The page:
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A sonata is a piece of music for one instrument or one instrument with another instrument accompanying. The word comes from the Italian “sonare” which means “to sound”.
A composer could call any solo instrumental piece “sonata” if he or she wants to, but usually a sonata is quite a long piece with several movements. A sonatina is a simple and short sonata.
The term "sonata" was used in the 16th century to mean anything that was not sung.
In the Baroque period (17th and early 18th centuries) many composers like Arcangelo Corelli wrote sonatas with several movements. There were two types: “sonata da camera” (“room sonata” i.e. “chamber sonata”) which were for playing in people’s homes, and “sonata da chiesa” (“church sonata”) which were for being played in churches. The first type would have harpsichord accompaniment and the second type organ accompaniment. There would also be a cello playing the bass line. The solo instrument might be a violin, flute, recorder or oboe.
At the end of the Baroque period Domenico Scarlatti wrote over 500 sonatas for harpsichord. These are all short pieces in binary form (two sections).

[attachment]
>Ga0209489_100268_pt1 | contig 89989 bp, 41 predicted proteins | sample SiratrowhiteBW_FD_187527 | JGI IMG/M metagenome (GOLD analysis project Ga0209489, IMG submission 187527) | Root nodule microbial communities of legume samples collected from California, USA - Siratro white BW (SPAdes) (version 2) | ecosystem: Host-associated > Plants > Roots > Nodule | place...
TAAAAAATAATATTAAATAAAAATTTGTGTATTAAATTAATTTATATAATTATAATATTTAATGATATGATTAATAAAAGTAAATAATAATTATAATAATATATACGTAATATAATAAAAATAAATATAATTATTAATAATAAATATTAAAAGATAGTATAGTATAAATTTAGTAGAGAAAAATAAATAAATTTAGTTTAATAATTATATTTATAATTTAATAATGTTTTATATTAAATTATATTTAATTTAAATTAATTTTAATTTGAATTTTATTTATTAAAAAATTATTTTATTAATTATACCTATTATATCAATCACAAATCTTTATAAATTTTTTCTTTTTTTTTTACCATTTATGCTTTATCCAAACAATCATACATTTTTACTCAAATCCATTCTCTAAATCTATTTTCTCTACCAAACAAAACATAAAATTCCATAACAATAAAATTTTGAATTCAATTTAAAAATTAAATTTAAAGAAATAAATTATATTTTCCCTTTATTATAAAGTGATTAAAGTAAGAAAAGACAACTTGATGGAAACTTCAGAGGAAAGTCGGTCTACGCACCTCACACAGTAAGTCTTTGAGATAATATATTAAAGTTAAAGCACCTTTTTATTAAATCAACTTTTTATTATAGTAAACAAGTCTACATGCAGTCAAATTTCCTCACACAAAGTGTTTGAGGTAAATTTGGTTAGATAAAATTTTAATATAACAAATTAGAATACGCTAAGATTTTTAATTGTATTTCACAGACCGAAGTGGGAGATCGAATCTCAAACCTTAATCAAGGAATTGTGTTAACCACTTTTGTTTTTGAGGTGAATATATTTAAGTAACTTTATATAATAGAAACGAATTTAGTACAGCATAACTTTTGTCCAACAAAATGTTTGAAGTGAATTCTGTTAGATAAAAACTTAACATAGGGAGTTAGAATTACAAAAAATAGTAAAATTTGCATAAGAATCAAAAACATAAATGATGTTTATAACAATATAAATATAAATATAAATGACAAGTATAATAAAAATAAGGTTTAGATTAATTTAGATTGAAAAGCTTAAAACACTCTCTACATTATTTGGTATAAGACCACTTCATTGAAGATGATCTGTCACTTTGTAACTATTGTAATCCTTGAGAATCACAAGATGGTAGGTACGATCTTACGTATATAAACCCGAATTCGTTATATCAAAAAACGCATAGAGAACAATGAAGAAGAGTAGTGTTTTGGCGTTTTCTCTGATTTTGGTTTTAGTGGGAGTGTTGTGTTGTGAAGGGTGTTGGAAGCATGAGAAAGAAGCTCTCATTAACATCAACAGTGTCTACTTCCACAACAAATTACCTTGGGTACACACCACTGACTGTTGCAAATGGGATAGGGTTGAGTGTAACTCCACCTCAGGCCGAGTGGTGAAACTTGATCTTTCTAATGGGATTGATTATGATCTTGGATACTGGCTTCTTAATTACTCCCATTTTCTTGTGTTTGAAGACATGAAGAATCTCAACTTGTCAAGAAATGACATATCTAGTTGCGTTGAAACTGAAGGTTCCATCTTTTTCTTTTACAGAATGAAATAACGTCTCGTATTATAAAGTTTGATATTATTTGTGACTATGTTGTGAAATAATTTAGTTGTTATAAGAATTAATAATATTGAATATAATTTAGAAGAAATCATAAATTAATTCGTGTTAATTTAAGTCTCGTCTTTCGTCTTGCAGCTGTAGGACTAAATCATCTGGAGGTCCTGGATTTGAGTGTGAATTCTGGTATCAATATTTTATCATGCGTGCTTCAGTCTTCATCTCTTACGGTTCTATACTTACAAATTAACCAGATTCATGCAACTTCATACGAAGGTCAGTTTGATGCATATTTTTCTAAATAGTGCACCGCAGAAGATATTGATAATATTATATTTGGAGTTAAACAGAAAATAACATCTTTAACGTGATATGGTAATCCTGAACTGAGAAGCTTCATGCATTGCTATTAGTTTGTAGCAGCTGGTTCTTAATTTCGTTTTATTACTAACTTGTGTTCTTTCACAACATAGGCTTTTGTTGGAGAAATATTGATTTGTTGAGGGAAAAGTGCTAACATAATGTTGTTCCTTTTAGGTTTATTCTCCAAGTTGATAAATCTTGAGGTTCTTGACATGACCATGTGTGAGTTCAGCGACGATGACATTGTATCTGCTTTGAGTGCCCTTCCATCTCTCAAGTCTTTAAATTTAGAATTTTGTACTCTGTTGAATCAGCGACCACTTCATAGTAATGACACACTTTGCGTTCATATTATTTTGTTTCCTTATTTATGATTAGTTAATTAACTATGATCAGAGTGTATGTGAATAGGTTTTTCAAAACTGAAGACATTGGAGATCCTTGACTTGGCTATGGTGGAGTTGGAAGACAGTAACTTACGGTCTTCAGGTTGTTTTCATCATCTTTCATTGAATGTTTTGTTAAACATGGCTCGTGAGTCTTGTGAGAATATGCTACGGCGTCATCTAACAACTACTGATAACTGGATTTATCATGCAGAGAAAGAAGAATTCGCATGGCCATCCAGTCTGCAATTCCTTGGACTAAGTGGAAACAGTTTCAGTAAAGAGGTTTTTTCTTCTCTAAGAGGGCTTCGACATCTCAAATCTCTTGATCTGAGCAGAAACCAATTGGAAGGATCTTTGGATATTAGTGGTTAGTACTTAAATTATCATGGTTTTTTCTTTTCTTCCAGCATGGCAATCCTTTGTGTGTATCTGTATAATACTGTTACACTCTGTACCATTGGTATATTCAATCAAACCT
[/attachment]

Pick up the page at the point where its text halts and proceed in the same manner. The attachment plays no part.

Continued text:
By the time we come to the Classical period sonatas have become longer pieces with three or four movements. They would usually start with a fast movement, then a slow one, and then a fast one at the end. If there were four movements the extra one would be a minuet and trio or a scherzo, either before or after the slow movement. The first movement would be in sonata form. The most important composers of sonatas at this time were Haydn, Mozart and Beethoven
Many composers in the Romantic period wrote sonatas, for example: Brahms wrote piano sonatas as well as sonatas for violin and piano, cello and piano, and clarinet and piano.
In the 20th century composers who have written sonatas include Bartok, Tippett and William Walton.